“The emancipation of the working class will only be achieved by the working class itself.” — Karl Marx
May 7, 2001
On May 1, 38 years after he helped carry out the Sunday morning bombing of the 16th Street Baptist Church in Birmingham, Thomas Blanton, Jr. was convicted of murdering the four girls who died in that blast. One of these girls was 11 at the time. The three others were 14 years old.
Blanton is only the second of the four prime suspects in the bombing to be prosecuted. Robert "Dynamite Bob" Chambliss was convicted in 1977 and died in jail 8 years later. Herman Cash died never having been charged. Bobby Frank Cherry is alive, but unlikely to be prosecuted, because he has been judged mentally incompetent to stand trial.
Douglas Jones, the prosecutor in Blanton's trial, told reporters, "They say that justice delayed is justice denied, and folks I don't believe that for a minute. Justice delayed is still justice, and we've got it here in Birmingham, Alabama."
Of course, the criminals who killed four young girls should have been tried and convicted.
But that's not the whole story. Because justice was delayed –and thus denied –for almost four decades by the very same federal government which always pretended to be the defenders of the black population against KKK-style violence. The most critical pieces of evidence were the two tape recordings made of Blanton on which he effectively admitted to the bombings. Bill Baxley, the former attorney general of Alabama who prosecuted Bob Chambliss in 1977, revealed that in 1977 the FBI denied the existence of any such evidence.
Baxley says that if the FBI hadn't hidden these recordings from him during his investigation in 1977, he would have succeeded in putting both Blanton and Cherry in jail along with Chambliss back at that time –24 years ago.
In fact it goes further back than 1977. The FBI had these tapes ever since they were made in 1964. In all these years since 1964, there were hundreds of other victims of KKK violence in the South.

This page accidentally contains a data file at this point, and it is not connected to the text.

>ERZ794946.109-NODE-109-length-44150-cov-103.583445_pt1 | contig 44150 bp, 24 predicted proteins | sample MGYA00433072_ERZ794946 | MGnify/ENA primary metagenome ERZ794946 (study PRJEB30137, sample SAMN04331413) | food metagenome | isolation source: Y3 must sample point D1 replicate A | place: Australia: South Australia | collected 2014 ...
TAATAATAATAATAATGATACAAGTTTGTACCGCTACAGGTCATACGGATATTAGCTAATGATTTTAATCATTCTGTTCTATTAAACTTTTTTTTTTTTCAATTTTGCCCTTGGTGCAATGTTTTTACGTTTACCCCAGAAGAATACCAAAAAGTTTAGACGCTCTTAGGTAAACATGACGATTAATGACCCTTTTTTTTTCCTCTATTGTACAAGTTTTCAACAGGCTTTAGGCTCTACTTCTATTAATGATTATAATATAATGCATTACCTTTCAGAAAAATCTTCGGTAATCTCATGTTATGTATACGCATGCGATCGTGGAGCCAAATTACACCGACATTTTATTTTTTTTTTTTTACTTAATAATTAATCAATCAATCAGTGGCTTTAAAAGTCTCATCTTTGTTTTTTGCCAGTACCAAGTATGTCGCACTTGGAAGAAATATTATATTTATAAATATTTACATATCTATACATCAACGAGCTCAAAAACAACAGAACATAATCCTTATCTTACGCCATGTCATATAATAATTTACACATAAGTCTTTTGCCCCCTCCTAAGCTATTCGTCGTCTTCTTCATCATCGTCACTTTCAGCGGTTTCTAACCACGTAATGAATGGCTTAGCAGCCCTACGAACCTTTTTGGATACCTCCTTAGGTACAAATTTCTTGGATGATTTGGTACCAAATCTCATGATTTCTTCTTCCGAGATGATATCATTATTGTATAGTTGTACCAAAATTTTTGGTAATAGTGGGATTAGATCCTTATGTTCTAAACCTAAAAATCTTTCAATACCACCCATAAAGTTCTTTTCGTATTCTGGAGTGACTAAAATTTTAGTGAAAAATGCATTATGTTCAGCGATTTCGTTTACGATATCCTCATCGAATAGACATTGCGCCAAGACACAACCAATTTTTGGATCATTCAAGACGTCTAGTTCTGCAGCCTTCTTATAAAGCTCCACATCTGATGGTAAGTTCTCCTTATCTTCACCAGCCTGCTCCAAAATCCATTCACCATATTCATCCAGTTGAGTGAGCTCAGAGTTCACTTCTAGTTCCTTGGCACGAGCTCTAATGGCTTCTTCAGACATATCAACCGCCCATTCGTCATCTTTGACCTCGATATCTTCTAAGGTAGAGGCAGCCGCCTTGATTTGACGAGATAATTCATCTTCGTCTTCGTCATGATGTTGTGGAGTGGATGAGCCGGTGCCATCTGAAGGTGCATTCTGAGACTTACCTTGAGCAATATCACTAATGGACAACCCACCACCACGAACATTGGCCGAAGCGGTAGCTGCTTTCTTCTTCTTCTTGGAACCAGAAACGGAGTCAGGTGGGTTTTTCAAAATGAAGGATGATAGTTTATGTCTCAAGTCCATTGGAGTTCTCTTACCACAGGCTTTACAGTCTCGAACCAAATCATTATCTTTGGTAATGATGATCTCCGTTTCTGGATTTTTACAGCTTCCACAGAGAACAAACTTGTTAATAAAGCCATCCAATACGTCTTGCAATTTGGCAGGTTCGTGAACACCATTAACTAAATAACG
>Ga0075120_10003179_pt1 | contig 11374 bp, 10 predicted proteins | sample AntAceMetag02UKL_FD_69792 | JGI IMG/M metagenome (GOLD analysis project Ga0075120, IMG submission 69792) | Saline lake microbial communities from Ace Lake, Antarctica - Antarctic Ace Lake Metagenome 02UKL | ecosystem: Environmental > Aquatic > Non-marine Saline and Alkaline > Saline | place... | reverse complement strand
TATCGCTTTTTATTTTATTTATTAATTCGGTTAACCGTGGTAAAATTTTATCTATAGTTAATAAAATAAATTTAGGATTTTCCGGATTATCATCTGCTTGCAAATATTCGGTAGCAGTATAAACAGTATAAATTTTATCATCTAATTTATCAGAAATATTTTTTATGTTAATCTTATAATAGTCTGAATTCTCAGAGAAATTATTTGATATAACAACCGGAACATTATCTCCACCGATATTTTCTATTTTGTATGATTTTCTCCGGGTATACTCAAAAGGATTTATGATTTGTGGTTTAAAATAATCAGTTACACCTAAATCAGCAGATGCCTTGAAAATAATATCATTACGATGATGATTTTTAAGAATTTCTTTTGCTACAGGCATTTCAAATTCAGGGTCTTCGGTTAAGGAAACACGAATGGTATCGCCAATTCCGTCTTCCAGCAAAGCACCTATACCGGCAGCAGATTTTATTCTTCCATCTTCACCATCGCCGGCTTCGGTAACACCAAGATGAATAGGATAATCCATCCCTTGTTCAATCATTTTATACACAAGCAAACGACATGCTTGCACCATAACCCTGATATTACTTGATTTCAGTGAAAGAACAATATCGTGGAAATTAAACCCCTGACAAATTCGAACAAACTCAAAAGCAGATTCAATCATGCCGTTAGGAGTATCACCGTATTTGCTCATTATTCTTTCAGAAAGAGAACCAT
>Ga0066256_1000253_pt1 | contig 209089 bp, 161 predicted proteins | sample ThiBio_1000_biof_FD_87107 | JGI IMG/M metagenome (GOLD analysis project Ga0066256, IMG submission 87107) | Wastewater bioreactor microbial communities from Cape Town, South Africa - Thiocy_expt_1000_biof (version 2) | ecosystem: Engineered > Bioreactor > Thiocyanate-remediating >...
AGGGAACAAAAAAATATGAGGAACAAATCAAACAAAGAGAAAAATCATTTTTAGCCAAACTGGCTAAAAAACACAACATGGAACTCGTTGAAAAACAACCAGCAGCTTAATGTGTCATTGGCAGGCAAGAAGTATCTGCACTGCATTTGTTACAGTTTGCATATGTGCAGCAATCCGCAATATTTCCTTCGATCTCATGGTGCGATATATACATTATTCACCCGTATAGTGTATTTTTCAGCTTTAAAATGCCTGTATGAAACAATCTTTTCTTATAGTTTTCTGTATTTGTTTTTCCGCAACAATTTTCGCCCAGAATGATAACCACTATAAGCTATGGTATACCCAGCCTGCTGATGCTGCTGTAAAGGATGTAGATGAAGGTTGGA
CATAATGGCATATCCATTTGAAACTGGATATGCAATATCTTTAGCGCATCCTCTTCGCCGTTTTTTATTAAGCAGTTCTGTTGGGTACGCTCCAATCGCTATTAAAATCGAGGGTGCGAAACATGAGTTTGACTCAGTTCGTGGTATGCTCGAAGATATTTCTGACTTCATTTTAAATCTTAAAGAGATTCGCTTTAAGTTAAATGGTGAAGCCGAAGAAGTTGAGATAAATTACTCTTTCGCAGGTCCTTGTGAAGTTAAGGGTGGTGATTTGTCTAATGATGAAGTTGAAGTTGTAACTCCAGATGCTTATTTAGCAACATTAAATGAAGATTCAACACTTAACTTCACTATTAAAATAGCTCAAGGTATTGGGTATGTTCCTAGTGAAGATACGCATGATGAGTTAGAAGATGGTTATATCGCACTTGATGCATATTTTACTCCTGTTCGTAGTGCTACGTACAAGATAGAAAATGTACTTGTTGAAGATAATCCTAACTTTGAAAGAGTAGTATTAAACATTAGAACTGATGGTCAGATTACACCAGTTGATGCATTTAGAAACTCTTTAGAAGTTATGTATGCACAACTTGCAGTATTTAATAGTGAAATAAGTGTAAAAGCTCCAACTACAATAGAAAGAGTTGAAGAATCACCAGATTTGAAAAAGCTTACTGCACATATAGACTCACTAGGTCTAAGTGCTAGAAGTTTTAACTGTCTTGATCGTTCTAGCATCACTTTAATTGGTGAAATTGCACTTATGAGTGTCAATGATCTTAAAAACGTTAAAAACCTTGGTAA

If there had been a government prosecution in 1964 –how many of those other victims might never have been killed? If the cowards who made up the KKK knew at the time that they would have to pay the price for their violence, would they have been so ready to kill, maim and terrorize?
The FBI may try to pretend it was simply protecting its informants so as to gather more information. For what? Not to prosecute when it would have made a difference.
Decades later proof surfaced that the FBI was aware in advance, not just afterwards, of many of the killings that took place. It did nothing to warn the intended victims of these plans. Nothing to offer them protection. Nothing to foil the plans.
Yes, the FBI and federal government finally did move to a prosecution in the assassination of Martin Luther King Jr. in 1968 –but not until cities were burning, not until the black population went into the streets to put an end to the violence and indignities which they had suffered. (But even here there's a big question whether the real killers were prosecuted. The family of Martin Luther King says no.) It was not the FBI which offered the black population protection. It was the black population themselves.
Long before the courts and prosecutors, federal and state, moved to pretend they would do something –the black population had beaten back the cowards of the KKK and taken justice for themselves.